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A qualified lawyer with degrees in political science and business administration moved to Silicon Valley to follow his passion for banking and internet. He took up investment banking, focusing on IPOs and M&As. Having spent some time in this role, he wanted to get to the other side of the table. He left banking and moved to one of the earlier Internet companies helping them on finance and strategy. Embracing every opportunity he has had, Zander Lurie has travelled a long way and is now the CEO of online survey platform SurveyMonkey turning people’s opinions and voices into actionable data. He has been on a few leadership roles at top companies including GoPro, CBS Corporation etc.

Early career...

While at B-School, he got interested in banking and took up internships in New York with Price Waterhouse Coopers and Chase. After the MBA, he joined JPMorgan Chase & Co full time as an associate during the internet boom and moved to San Francisco. He helped the internet companies with strategic advice, capital raising through private financing, going public, mergers and acquisitions etc. He played a major role in the evolution of the Internet landscape.

Joining the action team...

Spending six years in the field of investment banking with client engagement like NBC / iVillage, Experian / PriceGrabber, Scripps / Shopzilla, News Corp. / Intermix, InterActiveCorp / Ask Jeeves and MLBAM /, he so wanted to be on the other side of the game. He then moved to CNET Networks, one of the earlier Internet companies as it's SVP of Strategy and Development in 2006. Lurie was the Chief Financial Officer and head of Corporate Development when CBS Corporation, the big broadcaster acquired CNET. He spent another two years with CBS Interactive as CFO & Head of Business Development overseeing finance, investor relations, planning and corporate development and two years with the parent company, CBS Corporation as Senior Vice President, Strategic Development holding strategic planning responsibilities across the Corporation.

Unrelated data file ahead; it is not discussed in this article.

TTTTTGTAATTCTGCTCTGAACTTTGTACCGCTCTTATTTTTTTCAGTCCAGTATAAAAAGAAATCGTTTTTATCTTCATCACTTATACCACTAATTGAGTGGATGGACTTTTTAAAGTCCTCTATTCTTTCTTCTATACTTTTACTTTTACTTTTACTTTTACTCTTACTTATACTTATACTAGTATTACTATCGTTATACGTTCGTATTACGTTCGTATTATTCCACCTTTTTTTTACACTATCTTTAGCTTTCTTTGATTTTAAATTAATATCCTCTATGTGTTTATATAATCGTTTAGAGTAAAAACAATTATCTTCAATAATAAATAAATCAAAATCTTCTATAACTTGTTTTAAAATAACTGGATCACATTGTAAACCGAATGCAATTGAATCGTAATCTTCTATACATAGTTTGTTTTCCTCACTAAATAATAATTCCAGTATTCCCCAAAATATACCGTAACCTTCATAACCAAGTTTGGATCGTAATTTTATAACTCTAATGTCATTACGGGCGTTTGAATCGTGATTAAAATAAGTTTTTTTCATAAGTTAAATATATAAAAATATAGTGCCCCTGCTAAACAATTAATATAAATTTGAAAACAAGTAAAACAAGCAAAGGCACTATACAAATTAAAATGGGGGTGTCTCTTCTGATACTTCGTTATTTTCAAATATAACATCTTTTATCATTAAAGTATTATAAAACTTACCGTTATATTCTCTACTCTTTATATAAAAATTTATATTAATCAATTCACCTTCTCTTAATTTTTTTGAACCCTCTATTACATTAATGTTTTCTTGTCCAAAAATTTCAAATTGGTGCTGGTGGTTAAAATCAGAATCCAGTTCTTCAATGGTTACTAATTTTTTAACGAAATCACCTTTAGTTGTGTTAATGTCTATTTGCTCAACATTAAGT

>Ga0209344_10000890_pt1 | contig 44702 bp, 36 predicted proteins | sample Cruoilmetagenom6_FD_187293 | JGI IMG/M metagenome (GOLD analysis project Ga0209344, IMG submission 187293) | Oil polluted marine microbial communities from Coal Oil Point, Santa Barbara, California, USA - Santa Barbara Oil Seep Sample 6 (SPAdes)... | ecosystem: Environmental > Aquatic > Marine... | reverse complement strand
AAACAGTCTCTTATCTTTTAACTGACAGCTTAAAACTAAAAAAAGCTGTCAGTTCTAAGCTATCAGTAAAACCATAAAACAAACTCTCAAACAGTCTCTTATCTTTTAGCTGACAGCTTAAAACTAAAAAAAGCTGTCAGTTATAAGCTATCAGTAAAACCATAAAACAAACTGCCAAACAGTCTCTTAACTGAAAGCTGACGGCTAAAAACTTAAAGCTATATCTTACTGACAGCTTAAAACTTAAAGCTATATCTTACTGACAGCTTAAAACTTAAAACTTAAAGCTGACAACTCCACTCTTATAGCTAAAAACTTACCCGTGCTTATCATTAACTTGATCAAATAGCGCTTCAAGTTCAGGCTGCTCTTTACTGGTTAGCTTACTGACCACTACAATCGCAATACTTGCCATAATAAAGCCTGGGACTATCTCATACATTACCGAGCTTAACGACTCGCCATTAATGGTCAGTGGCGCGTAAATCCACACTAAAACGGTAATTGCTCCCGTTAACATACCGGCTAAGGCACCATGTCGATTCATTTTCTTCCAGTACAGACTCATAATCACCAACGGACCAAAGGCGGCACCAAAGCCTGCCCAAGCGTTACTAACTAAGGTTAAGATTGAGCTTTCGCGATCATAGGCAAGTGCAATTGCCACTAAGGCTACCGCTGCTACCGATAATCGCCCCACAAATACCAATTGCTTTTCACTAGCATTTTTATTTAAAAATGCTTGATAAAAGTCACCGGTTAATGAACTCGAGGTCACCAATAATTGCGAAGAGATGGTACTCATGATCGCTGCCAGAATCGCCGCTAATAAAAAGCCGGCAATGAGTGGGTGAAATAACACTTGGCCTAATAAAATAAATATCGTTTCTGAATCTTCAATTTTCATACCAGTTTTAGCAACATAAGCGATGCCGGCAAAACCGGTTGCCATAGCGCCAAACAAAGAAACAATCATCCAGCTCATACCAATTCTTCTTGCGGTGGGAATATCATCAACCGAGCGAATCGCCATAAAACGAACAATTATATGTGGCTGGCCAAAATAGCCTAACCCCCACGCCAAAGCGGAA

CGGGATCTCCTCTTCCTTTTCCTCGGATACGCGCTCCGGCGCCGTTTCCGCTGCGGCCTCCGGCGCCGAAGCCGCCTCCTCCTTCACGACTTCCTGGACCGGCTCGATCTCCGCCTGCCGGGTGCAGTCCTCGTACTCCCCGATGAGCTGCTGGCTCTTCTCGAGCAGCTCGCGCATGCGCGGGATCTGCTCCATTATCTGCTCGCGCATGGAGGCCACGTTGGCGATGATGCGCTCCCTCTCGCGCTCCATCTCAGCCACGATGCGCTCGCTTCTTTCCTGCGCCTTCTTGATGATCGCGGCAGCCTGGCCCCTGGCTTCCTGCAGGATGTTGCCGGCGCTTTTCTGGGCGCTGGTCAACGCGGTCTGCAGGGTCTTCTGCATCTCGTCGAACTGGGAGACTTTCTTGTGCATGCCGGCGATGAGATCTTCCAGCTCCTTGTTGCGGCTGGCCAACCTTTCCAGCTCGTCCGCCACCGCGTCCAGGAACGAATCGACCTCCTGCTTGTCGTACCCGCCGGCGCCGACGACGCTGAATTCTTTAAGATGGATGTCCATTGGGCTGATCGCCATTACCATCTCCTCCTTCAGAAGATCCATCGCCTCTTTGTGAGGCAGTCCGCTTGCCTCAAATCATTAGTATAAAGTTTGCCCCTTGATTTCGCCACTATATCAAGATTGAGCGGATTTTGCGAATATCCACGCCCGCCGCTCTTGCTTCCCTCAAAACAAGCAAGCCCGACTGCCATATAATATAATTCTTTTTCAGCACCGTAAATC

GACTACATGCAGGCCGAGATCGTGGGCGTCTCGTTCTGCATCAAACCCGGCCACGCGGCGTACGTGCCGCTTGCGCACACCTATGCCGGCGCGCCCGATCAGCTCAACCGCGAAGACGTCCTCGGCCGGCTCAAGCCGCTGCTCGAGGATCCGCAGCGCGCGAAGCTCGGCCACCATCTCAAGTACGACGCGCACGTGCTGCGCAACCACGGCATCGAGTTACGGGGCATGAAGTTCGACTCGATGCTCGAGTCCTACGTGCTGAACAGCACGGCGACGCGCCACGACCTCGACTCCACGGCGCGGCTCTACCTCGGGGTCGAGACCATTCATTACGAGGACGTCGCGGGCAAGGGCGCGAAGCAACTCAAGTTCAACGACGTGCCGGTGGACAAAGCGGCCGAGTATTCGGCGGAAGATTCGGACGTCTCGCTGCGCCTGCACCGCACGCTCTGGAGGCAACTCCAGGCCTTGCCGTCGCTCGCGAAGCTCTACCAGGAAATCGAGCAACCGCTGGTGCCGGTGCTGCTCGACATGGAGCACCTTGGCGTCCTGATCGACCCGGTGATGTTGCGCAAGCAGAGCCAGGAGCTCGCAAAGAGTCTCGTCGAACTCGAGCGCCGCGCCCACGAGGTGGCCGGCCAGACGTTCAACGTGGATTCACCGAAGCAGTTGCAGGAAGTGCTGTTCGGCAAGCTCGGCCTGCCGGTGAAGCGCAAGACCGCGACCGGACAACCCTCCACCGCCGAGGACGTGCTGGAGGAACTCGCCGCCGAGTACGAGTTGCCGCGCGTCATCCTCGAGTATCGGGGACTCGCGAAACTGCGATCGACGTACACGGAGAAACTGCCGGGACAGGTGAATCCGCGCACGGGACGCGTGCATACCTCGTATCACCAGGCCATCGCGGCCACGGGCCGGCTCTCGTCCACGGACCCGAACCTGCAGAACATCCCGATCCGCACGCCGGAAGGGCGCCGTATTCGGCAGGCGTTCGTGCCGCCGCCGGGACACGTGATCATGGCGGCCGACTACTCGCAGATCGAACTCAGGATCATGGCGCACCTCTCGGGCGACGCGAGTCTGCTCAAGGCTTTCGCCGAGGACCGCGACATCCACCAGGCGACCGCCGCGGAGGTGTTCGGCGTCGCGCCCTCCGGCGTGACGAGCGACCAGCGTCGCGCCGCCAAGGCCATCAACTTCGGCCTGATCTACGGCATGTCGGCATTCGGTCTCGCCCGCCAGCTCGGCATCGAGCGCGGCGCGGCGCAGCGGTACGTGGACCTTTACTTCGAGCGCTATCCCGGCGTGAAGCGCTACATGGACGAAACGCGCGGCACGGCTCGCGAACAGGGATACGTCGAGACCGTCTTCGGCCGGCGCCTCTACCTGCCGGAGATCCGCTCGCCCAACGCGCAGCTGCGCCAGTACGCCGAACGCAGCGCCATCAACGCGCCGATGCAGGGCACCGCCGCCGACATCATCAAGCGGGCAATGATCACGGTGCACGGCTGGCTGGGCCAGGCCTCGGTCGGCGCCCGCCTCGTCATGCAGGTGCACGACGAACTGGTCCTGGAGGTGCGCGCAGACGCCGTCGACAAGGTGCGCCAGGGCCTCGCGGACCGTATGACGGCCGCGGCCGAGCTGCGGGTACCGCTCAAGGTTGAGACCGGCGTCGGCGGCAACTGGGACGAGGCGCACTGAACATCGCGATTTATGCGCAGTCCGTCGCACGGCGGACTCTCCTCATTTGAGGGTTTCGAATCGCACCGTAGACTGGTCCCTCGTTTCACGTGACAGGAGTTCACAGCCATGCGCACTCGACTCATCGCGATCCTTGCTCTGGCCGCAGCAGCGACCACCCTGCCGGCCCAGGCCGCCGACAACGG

Lurie was an executive at Guggenheim Digital Media, owner of high profile brands Dick Clark Productions, the LA Dodgers, The Hollywood Reporter, Billboard and AdWeek, for a year to help former Yahoo executive Ross Levinsohn to build up a digital portfolio, before joining GoPro in 2013.

The stint at GoPro...

Lurie moved to the action sports camera company GoPro as it's Senior Vice President of Entertainment in November 2014 where his knowledge of the new and traditional media marketplace coupled with the skill set of deal-making, financial oversight, and online content development of news and entertainment were put to good use. He built a great unit adding staffers from a number of media entities. He had put in a lot of efforts to build an entertainment business to fit alongside the hardware and accessories business to tap the compelling opportunity for GoPro to become an entertainment destination. He split jobs with SurveyMonkey following the sudden demise of its CEO when he served briefly as SurveyMonkey's interim CEO and Executive Chairman. He stepped down in January 2016, but continues to support as the Board member of GoPro.

Leading the online survey giant...

After the tragic death of his close friend and then CEO Dave Goldberg in May 2015, Lurie, who was also a board member, stepped in to run online poll taking service provider, SurveyMonkey on an interim basis for three months while a new CEO was appointed. As the new CEO stood down in less than six months, Lurie was named CEO in January 2016. He has been on the Board since 2009. He had to make some tough calls immediately after stepping up as CEO like cutting down the salesforce by 12% to refocus its resources on core business. The company has been introducing many innovative services under his leadership like the mobile apps analytics service, People Powered Data platform, including SurveyMonkey, SurveyMonkey CX, SurveyMonkey Audience, SurveyMonkey Apply, SurveyMonkey Engage, SurveyMonkey Genius etc.